|Sunrise over a Cashel. Athenry, Co. Galway, Ireland. Copyright: Me!|
Towing a horse behind your sailboat isn’t easy. It is one of the few creatures in-game that can swim, but while there is no danger to it’s life, the game UI makes it a bit difficult to do so. It takes a lot of embarking, equipping, and clicking to get it right, so every time I stopped to eat, or explore I had to go through a frustrating ritual in addition to worrying about the horse being taken or wandering off. I persevered and asked in local in each area I came into if anyone wanted to buy a horse. No takers.
I real life I was about two weeks into my three week stint away from home at this point. In-game the virtual face of the horse was growing on me and the responsibility I felt for it, compounded by the fact I was missing my real dogs, was growing. I realized two things. I was going to go premium in Wurm, and I was going to have to found a settlement to keep this stupid horse.
I had barely made it to the far southern portion of Crystal Lake and already my journey was coming to an end. When I stumbled upon a new player wandering hungry and lost, I pulled into shore and offered a helping hand (I know, it surprised me too). I gave him some food, a fishing rod, and we chatted a bit about the game and the problem I was having with my horse-in-tow. Like most new players he was lost and looking for someplace he could build his own house. I remembered Moonlight Bay and offered to take him back there with a view to building a pen for my horse and perhaps founding a settlement.
It didn’t take too long to get back- though we did explore along the shore for potential areas to settle- and once we landed we took a good look around. Moonlight Bay was a decayed, abandoned settlement with villages to the east (Port Allure) and North (Crystal Port). The area lacked a mine but the coveted location along a shore and some rather nice views from atop the hill sealed the deal. I constructed a pen and secured my horse.
My sea-faring adventure was over for the time being. I had a horse to take care of and with the decision made to settle I took to it. Once I ‘subbed’, or went premium, and had the silver I went to the closest merchant (a short sail to the east) and bought a settlement deed.
|Let the digging begin!|
In Wurm you have to have an area which is, at a minimum, 11 by 11 tiles. Your default settlement size is 5 by 5 and this provides you with certain protections. Nothing can be taken off your deed without your permission, all locks are controlled by you, and the decay rate is minimal (meaning your stuff won’t disappear including houses, fences, etc.). An additional 5 by 5 area surrounding that is your perimeter in which no one else can build. You don’t get any other bonus' in the perimeter.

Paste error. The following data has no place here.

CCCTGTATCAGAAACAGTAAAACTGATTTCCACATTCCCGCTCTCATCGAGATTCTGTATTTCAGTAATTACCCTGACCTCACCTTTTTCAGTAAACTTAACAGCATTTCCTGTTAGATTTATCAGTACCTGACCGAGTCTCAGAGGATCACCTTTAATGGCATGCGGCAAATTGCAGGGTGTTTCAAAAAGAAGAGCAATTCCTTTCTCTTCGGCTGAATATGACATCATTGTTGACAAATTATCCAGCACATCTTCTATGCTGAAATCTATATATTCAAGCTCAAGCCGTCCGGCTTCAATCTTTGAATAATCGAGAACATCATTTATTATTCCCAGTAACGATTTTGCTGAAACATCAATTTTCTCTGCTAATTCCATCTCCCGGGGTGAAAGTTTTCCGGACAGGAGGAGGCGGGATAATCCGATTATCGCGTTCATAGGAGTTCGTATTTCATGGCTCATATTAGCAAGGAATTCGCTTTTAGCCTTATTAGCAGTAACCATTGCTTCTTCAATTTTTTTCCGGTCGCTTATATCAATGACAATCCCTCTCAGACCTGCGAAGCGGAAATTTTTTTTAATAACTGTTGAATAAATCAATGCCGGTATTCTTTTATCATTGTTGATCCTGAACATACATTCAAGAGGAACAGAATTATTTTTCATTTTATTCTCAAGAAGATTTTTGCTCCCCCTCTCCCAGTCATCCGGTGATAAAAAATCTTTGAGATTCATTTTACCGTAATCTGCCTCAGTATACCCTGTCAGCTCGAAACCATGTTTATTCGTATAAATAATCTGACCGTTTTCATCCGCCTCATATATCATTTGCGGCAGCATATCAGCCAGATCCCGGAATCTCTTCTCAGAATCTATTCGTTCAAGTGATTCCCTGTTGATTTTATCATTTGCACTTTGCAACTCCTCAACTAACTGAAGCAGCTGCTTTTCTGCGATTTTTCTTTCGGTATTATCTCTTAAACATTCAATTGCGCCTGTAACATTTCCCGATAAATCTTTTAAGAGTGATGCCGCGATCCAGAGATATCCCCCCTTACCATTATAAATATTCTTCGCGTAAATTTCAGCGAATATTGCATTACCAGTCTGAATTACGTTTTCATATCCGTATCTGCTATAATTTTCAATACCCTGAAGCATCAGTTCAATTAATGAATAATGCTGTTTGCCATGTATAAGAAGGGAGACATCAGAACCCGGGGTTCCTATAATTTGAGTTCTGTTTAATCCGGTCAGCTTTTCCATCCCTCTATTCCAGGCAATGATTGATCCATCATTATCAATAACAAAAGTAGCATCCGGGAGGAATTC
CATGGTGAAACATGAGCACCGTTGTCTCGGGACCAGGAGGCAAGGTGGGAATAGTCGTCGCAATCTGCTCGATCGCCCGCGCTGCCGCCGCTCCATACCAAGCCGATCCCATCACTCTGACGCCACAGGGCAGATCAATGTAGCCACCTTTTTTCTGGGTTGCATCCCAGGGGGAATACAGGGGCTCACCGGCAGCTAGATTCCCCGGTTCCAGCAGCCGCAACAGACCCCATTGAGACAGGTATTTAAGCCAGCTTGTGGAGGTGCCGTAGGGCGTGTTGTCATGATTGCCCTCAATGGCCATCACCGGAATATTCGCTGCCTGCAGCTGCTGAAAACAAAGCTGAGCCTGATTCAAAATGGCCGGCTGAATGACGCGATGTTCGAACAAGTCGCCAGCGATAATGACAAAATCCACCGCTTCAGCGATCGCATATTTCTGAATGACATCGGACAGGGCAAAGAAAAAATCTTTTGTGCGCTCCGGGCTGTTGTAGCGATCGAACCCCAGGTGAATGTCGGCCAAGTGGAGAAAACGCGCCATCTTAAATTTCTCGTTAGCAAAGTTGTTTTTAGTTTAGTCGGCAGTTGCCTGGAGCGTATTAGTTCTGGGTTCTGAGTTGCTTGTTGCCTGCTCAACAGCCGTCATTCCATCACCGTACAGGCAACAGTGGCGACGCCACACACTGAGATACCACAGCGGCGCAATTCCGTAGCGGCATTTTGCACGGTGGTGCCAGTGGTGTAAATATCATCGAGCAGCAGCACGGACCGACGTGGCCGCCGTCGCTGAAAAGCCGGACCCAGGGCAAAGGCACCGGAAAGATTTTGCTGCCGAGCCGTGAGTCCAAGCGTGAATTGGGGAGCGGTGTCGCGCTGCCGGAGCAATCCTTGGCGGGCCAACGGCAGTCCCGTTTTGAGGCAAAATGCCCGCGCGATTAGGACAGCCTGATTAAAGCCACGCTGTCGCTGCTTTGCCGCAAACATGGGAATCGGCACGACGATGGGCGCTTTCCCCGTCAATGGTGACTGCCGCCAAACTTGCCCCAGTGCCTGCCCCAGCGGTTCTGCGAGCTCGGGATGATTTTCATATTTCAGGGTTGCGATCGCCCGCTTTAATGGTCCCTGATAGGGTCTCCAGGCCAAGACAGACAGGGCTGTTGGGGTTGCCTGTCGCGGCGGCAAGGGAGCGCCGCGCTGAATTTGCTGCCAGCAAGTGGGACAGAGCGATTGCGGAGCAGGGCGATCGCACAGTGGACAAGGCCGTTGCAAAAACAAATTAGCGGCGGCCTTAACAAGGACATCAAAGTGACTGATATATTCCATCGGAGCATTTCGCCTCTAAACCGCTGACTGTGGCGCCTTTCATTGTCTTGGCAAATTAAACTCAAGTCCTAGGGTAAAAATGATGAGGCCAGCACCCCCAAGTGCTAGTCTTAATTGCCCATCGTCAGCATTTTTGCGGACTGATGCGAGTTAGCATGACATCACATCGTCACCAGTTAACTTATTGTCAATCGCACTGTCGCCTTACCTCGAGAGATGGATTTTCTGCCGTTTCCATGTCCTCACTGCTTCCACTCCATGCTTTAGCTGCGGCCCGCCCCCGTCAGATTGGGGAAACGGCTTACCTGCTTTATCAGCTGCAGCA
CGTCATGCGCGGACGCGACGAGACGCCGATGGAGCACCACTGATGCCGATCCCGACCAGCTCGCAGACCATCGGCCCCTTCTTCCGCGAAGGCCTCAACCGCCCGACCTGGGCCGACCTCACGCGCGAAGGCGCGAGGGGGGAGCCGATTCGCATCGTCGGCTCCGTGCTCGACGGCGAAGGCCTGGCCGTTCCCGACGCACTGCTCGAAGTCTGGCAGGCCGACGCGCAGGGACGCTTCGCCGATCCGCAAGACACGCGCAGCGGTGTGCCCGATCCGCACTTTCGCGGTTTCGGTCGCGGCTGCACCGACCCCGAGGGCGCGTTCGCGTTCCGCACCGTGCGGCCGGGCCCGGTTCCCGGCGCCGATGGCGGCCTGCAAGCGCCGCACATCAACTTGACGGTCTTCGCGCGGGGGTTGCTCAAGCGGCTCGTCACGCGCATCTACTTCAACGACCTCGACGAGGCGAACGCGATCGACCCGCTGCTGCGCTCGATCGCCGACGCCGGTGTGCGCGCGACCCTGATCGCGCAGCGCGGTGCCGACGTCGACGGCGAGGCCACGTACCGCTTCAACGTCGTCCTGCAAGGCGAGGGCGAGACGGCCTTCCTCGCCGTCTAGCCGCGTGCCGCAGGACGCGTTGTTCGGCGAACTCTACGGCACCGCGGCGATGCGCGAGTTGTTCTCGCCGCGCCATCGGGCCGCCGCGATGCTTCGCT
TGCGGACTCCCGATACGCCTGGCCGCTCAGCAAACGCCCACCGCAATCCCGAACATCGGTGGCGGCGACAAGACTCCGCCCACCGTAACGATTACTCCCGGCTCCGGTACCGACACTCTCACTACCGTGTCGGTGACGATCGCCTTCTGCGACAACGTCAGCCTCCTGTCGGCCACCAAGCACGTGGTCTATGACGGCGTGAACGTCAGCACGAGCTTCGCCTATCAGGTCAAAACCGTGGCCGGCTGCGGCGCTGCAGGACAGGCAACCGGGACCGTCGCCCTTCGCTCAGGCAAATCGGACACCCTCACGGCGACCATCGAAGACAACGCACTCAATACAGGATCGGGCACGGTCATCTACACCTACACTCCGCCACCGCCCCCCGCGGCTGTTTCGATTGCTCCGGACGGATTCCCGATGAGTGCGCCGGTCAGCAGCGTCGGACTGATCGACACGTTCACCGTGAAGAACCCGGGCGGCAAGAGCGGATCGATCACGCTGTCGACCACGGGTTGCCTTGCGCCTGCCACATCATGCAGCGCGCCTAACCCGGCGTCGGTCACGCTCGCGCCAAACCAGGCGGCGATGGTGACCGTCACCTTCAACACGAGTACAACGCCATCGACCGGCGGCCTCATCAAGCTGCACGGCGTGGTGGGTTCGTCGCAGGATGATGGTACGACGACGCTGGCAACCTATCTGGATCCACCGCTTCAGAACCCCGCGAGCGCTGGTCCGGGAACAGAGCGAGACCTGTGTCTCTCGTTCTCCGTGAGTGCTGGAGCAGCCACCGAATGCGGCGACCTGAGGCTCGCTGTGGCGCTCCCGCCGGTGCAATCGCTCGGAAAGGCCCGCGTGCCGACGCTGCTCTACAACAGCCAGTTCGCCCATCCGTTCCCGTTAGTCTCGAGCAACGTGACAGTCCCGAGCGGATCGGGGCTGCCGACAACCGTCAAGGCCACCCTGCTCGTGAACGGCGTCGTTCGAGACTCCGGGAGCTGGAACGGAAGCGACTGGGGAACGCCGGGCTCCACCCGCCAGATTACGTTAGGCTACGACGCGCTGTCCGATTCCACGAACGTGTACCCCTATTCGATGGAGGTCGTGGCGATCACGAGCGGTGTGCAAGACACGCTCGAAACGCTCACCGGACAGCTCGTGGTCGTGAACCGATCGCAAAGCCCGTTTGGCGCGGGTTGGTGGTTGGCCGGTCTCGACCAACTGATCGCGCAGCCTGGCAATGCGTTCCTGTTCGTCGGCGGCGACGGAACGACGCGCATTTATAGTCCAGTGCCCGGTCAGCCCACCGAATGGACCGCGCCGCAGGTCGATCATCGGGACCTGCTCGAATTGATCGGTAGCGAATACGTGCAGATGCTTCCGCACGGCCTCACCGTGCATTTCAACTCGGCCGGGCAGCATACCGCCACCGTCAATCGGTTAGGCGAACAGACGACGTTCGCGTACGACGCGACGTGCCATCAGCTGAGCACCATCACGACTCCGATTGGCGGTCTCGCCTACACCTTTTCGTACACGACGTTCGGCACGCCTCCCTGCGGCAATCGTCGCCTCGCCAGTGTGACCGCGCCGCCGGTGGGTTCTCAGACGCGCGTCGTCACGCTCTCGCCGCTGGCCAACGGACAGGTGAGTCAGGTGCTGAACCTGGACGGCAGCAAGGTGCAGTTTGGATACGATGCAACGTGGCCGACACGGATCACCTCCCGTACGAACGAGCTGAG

When placing your settlement you have to ensure that you don’t infringe on another perimeter (or settlement). The game simply won’t let you. You also have to place at least 2 tiles away from water. My situation was that the current villages’ perimeter meant I had to fill in a great deal of the lake before I was far enough away to place my token. Long story short- there was a lot of digging and transporting of dirt before I could create my very own village: Lios An Oir.
An impressive looking hill was to be my focal point. Lios An Oir means ‘fort of gold’ in Irish and is the name of a street I lived on. I decided to replicate a Cashel, which is basically a circular, walled area with a ditch that provided protection for animals. It was within my perimeter, but off deed, so it would only be for decoration (essentially). I spent my time as most Wurmians do, making a few essential tools, tending crops, and, of course, grooming my horse.
The spoiled ‘fat adolescent horse’ which had changed the course of my game play was indifferent. Fat, and happy, but indifferent. The newbie I had run into got busy making some tools, skilling up, and building his first house. He picked the best spot, I have to say, even further up the hill than my cashel, with a commanding view of the lake. Typical for me, I dabbled with this, made a bit of that, and explored the area. My neighbors turned out to be very nice and I was welcomed to the area with offers of help and gifts of tools (no, actual gifts, not my usual ‘gifts’). The previous owner of Moonlight Bay, by all accounts, had been a bit of an ass, so they were pleased someone new, and nice (yes, nice, believe it or not) had taken over.
The horse has grown from young, to adolescent, to mature and has just had her first foal (courtesy of my neighbor's stud services). I like the fact that the offspring are named automatically and when you ‘examine’ them they display the pedigree and traits (if your skill is high enough). She has just taken ill which actually has me worried during the day (stupid work cutting into my play time).
|View from port as it looks now|
She will recover with regular grooming and feeding which I tend to the second I get home but I’m hoping to slyly get She Who Will Be Named Later interested in the welfare of my burgeoning herd so she might want to log in and groom her for me. Hey, it’s not that much of a leap. She doesn’t play games (sorry, but Tomb Raider once a year doesn’t count) but she is an experience horse person, after all, and frequently groom real horses so why not virtual ones? She’s always wanted a horse, and lo and behold, here it is! Get grooming damn you!
|My first wooden structure at the foot of the cashel|
|The stone structure to the right is my neighbor...my masonry isn't high enough to do that yet. My new stone animal pen (left front) is more like a cashel than the one I built on the hill.|
|A real (buried) Cashel, also called a Ringfort.|
|A Cashel in Co. Galway which I excavated (and featured in the first photo of this post). No, I am not pictured as the photo was taken by me :)|